“In terms of building inclusive movements… Black Lives Matter takes a different approach than that of Black radical traditions,” she said. “We want a different type of inclusivity. We have to work towards transformation. That kind of movement has to be courageous in its inclusivity – a willingness to transform together. It’s really important that we develop visions of what freedom looks like, in this moment especially.”
Abdullah serves as council for the Affirmative Action Chair for the California Faculty Association and appointed to the Los Angeles County Human Relations Commission in 2014. She also serves on boards for the Black Community, Clergy and Labor Alliance, the Los Angeles African American Women’s Public Policy Institute, Los Angeles Community Action Network, the National Association for Ethnic Studies, Reverence-Wellness Salon, and Strategic Concepts in Organizing and Policy Education.
Professor Abdullah co-hosts and co-produces “Beautiful Struggle,” which airs weekly on KPFK. She has appeared on MSNBC, CNN, TV One, ABC, PBS, KTLA, KCET, BET, Free Speech TV, and Al-Jazeera, and is featured in the films “13th,” “When Justice Isn’t Just,” and “Justice or Else.”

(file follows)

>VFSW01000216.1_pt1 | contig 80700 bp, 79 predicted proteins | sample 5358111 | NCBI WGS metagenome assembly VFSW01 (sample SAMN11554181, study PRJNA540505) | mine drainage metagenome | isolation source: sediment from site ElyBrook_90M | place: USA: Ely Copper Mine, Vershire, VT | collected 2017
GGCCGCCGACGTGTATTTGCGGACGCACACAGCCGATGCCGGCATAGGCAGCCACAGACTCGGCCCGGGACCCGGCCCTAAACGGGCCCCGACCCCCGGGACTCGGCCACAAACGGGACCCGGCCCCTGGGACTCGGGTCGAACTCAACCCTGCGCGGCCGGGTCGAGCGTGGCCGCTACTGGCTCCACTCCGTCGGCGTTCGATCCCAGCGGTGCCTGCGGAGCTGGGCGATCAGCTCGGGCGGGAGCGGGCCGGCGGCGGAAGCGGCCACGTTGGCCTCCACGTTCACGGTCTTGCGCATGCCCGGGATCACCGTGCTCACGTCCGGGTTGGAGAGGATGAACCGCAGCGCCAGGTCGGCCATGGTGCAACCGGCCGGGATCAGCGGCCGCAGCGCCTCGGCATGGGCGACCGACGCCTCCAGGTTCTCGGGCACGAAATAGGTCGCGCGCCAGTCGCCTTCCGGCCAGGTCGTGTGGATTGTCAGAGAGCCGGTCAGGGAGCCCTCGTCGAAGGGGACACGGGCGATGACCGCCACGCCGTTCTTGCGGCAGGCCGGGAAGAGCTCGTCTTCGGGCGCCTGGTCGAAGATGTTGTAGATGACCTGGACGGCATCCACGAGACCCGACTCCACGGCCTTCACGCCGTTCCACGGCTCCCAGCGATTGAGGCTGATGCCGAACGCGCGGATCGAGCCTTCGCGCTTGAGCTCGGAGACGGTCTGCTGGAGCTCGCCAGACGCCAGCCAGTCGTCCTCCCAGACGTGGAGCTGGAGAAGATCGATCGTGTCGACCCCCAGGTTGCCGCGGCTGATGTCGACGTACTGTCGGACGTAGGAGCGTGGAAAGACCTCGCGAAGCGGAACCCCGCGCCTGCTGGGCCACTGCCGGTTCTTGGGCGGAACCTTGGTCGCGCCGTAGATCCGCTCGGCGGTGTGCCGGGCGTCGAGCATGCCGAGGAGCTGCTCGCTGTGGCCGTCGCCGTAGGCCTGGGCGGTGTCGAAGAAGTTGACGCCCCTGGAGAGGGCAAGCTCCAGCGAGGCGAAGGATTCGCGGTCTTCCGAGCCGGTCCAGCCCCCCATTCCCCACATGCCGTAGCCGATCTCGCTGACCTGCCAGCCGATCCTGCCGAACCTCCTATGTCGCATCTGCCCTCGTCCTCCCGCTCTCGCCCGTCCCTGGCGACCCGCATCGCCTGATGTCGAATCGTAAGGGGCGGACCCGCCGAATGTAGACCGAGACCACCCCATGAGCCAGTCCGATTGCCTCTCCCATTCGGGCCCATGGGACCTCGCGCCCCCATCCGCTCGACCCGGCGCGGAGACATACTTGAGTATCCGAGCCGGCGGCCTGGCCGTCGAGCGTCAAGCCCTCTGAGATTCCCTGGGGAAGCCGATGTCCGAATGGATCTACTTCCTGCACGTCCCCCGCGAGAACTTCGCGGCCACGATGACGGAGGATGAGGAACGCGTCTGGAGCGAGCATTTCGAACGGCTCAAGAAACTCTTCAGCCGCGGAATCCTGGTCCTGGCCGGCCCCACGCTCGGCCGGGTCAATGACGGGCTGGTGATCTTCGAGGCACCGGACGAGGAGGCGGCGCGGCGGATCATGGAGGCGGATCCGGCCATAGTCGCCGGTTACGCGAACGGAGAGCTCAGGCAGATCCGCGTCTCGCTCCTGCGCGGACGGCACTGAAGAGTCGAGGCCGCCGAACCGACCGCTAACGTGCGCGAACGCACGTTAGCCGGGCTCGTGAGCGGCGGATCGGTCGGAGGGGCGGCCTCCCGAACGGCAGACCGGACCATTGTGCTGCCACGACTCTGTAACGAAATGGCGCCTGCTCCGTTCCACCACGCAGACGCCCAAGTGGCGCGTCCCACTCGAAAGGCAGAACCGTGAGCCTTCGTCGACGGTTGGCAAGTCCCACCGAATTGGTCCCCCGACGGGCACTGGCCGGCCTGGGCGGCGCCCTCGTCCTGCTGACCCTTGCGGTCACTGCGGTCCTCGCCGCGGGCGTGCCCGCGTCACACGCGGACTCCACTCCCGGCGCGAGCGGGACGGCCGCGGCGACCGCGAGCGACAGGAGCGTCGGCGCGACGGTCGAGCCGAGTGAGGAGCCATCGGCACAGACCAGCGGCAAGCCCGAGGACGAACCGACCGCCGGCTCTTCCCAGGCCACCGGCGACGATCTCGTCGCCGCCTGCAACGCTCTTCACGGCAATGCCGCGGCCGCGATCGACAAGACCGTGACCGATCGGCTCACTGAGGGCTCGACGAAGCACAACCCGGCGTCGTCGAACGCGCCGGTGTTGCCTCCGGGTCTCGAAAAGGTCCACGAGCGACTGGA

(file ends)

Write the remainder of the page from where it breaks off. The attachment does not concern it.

Professor Abdullah took part in establishing Ethnic Studies a requirement in the Los Angeles Unified School District. She continues to serve as a Los Angeles chapter lead for Black Lives Matter and contributes to the national leadership. Abdullah is the recipient of many awards, most recently the 2016 Racial Justice Award from the YWCA, the 2016 Fannie Lou Hamer Award for Outstanding Community Service from the Coalition of Mental Health Professionals, the 2016 Fannie Lou Hamer Award from the National Conference of Black Political Scientists, the 2016 Sacred Sistahs Award, 2016 California Teachers Association Human Rights Award, and the 2016 BCCLA Ella Baker Award. Abdullah earned her doctorate in political science from the University of Southern California and her B.A. in African American studies from Howard University.
To view the UCLA IS conversation with Melina Abdullah, click here.
Above: UCLA IS Professor Ramesh Srinivasan led a discussion with Melina Abdullah, co-founder of the national movement Black Lives Matter, on Feb. 9.